University of Southern California
Mrs. T.H. Chan Division of Occupational Science and Occupational Therapy
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PhD Candidate Receives USC Diploma in Innovation Grant

Jul 15, 2013, by Mike McNulty, in General News

Amber Angell

Occupational science PhD candidate Amber Angell was recently awarded a Diploma in Innovation grant from the USC Graduate School with support from the USC Stevens Center for Innovation.

The rising prevalence of autism spectrum disorders in the United States has been accompanied by racial disparities in its diagnosis: Latino children are diagnosed at a later age than white children, are more likely to be misdiagnosed, and are less likely to be diagnosed at all. Angell’s ethnographic study hopes to minimize such disparities by better understanding the perspectives of Latino families that have a child with autism, as well as the perspectives of clinicians such as physicians, psychiatrists, and psychologists. Her work aims to identify challenges to, and opportunities for, Latino children to receive timelier and more accurate autism diagnoses.

The Diploma in Innovation grant will specifically support Angell’s work to create a professional awareness curriculum and corresponding webinar designed to enhance practitioners’ skills in identifying autism in Latino children. This curriculum will be developed in collaboration with Larry Yin, assistant professor of clinical pediatrics at the Keck School of Medicine of USC, and Olga Solomon, assistant professor at the USC Division of Occupational Science and Occupational Therapy.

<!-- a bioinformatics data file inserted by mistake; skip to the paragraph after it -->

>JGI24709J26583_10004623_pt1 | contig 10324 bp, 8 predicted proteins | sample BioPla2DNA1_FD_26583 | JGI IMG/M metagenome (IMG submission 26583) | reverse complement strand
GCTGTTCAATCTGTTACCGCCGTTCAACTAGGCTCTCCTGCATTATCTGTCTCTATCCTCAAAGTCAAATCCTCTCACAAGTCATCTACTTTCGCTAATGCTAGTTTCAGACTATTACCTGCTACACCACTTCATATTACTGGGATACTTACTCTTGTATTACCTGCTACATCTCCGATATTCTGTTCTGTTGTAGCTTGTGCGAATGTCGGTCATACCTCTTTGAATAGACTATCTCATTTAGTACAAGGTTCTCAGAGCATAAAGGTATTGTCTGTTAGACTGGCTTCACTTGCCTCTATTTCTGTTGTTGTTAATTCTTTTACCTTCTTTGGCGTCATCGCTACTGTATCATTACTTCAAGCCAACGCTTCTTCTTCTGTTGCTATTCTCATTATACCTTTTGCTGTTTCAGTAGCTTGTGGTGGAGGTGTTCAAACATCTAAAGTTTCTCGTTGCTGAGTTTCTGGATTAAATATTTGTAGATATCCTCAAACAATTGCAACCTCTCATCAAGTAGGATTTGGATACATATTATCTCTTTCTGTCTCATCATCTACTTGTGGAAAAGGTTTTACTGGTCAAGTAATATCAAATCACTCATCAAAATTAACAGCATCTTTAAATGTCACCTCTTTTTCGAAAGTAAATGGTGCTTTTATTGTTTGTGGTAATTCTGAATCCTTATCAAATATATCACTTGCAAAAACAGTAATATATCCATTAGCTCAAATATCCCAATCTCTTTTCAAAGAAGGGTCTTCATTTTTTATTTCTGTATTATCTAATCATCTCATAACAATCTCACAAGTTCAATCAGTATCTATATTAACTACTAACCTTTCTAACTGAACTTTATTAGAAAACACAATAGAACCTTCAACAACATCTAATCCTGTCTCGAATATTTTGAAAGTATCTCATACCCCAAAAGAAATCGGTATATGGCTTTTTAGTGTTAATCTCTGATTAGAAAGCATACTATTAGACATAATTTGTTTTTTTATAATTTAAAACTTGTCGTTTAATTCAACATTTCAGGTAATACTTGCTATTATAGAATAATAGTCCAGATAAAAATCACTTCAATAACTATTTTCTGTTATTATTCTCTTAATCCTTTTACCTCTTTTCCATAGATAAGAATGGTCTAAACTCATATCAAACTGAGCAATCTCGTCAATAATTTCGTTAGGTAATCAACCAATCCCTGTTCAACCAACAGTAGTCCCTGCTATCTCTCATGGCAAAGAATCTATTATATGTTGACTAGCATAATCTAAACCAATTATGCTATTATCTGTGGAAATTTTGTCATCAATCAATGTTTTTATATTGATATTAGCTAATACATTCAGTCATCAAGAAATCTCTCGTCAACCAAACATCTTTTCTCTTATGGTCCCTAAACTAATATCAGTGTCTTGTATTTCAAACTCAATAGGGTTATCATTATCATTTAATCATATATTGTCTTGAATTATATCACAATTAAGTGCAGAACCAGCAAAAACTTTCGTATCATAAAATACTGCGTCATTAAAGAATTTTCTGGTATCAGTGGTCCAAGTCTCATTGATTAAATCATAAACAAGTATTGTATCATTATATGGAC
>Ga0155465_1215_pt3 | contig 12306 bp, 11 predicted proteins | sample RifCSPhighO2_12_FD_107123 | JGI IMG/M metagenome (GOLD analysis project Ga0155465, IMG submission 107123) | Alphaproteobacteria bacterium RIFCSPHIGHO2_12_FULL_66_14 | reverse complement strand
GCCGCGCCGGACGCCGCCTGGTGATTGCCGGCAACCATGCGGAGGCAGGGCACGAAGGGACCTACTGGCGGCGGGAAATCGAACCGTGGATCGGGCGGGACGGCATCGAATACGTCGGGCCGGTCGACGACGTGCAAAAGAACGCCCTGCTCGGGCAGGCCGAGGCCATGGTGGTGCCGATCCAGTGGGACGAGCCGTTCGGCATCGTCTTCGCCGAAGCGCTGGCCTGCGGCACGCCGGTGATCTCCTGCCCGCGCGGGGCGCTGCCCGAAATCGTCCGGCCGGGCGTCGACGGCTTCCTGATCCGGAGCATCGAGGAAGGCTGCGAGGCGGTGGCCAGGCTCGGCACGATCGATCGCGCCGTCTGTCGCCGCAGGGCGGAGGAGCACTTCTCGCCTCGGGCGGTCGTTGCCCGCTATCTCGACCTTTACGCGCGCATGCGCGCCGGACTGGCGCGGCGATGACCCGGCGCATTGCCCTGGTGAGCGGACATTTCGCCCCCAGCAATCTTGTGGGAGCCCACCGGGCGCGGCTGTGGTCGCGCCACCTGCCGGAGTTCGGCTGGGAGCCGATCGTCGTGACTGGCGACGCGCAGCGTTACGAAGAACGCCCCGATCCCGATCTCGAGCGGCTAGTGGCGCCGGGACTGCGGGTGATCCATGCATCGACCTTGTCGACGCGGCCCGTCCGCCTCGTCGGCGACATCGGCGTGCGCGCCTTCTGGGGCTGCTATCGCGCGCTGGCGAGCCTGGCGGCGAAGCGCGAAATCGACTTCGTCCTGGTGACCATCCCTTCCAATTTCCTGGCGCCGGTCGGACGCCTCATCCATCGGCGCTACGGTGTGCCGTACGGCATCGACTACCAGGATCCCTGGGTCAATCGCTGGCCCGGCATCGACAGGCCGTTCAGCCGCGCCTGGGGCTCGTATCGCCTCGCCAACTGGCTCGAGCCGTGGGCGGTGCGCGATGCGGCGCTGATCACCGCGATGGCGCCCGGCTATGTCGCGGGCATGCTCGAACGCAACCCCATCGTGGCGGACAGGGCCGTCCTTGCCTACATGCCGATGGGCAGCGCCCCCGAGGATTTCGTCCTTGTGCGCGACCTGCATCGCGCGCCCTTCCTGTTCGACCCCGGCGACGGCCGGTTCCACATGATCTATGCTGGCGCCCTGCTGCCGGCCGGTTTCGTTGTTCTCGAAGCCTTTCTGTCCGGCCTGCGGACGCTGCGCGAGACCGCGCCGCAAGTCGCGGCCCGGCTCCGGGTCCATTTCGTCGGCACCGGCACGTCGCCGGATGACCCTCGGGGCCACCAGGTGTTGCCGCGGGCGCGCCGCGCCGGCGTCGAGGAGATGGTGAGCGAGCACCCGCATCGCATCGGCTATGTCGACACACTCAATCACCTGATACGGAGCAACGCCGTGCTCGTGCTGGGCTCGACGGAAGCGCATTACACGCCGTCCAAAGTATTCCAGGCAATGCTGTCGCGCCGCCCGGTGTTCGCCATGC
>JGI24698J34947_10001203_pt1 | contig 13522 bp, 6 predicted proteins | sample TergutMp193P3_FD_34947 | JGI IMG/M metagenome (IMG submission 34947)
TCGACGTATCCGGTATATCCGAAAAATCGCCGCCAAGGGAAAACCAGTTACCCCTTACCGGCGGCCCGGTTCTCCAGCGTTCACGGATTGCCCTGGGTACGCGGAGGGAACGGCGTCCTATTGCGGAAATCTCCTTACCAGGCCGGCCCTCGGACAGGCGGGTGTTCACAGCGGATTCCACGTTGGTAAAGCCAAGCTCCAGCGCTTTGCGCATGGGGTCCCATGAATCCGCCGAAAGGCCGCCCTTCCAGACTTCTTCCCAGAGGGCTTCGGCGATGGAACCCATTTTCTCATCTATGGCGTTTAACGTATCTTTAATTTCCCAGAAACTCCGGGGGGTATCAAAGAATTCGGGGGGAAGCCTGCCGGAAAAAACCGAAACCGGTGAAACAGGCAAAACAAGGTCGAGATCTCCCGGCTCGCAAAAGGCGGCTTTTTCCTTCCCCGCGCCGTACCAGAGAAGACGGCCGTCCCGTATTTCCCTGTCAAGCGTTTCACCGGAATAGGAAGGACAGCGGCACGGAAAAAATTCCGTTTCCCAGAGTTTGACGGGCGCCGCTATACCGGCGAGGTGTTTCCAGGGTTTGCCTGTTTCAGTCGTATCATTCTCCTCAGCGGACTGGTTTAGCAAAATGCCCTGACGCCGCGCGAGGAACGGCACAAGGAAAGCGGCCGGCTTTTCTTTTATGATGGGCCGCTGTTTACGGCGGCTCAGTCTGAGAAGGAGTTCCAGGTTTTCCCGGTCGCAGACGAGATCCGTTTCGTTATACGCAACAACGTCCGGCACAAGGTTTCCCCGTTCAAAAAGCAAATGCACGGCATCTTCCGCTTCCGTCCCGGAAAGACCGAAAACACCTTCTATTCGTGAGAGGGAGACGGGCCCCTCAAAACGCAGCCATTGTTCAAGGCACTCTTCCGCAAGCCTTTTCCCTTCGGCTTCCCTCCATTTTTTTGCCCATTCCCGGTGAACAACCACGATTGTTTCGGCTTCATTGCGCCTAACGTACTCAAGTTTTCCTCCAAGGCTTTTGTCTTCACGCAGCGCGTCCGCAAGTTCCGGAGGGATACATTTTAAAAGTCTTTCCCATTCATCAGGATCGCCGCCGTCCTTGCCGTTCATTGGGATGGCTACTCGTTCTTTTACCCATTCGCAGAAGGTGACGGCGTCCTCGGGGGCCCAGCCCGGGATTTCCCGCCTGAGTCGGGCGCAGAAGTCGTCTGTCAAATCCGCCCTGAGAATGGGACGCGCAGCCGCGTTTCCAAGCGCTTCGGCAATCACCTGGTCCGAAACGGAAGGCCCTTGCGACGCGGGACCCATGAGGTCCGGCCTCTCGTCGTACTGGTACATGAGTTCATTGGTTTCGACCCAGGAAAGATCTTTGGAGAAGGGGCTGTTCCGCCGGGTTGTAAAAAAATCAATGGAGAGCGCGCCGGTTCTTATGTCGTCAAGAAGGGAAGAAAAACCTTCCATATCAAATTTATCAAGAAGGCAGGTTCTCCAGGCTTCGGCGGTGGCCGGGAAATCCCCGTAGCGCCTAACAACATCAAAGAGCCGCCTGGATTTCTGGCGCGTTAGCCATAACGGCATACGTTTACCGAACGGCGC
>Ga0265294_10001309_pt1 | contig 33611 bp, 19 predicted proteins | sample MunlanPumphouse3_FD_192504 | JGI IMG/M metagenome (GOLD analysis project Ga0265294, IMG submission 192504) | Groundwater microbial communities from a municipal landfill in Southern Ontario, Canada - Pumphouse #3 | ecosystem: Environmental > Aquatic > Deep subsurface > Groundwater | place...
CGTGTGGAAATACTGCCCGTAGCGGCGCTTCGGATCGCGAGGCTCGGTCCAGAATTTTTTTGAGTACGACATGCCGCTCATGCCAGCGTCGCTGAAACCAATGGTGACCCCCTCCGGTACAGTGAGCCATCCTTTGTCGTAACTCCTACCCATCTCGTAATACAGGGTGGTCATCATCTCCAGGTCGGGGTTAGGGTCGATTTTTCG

Angell is also a licensed pediatric occupational therapist who has treated children with a range of developmental challenges and diagnoses including autism in various school, home, clinic, and early intervention settings. She has conducted research with the NAPA-OT Field School in Antigua, Guatemala, to explore how social workers support educational outcomes for children in rural Guatemala, and this summer she is also working on a project examining the role of nutrition in child development for young children in rural Guatemala.